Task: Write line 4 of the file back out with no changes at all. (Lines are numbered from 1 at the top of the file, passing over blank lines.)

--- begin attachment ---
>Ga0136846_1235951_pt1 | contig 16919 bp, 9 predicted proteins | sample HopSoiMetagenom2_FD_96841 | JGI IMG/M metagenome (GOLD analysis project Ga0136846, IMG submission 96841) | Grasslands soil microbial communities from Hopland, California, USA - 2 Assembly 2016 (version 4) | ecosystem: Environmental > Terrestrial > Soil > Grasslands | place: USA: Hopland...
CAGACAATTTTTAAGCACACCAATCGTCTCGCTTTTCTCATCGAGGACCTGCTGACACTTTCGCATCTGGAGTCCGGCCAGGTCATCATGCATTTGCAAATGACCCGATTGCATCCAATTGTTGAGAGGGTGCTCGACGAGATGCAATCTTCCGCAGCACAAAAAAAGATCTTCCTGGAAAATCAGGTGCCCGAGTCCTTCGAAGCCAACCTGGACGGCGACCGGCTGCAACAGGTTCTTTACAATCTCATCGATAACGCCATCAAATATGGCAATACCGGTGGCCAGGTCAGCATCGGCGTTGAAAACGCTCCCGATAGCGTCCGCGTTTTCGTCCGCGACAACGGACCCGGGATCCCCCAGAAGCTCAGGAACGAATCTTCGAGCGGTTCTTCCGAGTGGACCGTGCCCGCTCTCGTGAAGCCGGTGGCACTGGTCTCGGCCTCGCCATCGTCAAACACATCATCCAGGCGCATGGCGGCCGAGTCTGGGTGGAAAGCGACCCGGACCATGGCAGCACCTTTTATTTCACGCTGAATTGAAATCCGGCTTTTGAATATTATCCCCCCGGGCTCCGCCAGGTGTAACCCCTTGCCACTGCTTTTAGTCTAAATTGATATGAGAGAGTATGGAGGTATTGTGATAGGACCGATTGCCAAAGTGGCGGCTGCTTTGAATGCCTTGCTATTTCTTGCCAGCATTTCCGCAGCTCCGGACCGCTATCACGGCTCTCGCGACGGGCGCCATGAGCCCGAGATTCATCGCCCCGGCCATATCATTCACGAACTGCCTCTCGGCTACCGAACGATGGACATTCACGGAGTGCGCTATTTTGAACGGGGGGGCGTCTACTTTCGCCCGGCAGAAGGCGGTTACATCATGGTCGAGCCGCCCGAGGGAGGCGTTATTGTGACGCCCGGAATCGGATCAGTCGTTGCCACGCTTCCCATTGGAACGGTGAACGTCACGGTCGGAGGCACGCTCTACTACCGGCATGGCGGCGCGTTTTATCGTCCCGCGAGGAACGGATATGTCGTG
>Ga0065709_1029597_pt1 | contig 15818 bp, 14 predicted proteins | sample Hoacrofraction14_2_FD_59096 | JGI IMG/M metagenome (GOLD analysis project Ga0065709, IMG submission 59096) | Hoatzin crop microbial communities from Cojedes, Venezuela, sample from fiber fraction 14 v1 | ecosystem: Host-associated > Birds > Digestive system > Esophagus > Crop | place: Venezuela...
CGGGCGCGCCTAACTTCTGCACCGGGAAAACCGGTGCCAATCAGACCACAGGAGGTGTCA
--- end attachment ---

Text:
CGGGCGCGCCTAACTTCTGCACCGGGAAAACCGGTGCCAATCAGACCACAGGAGGTGTCA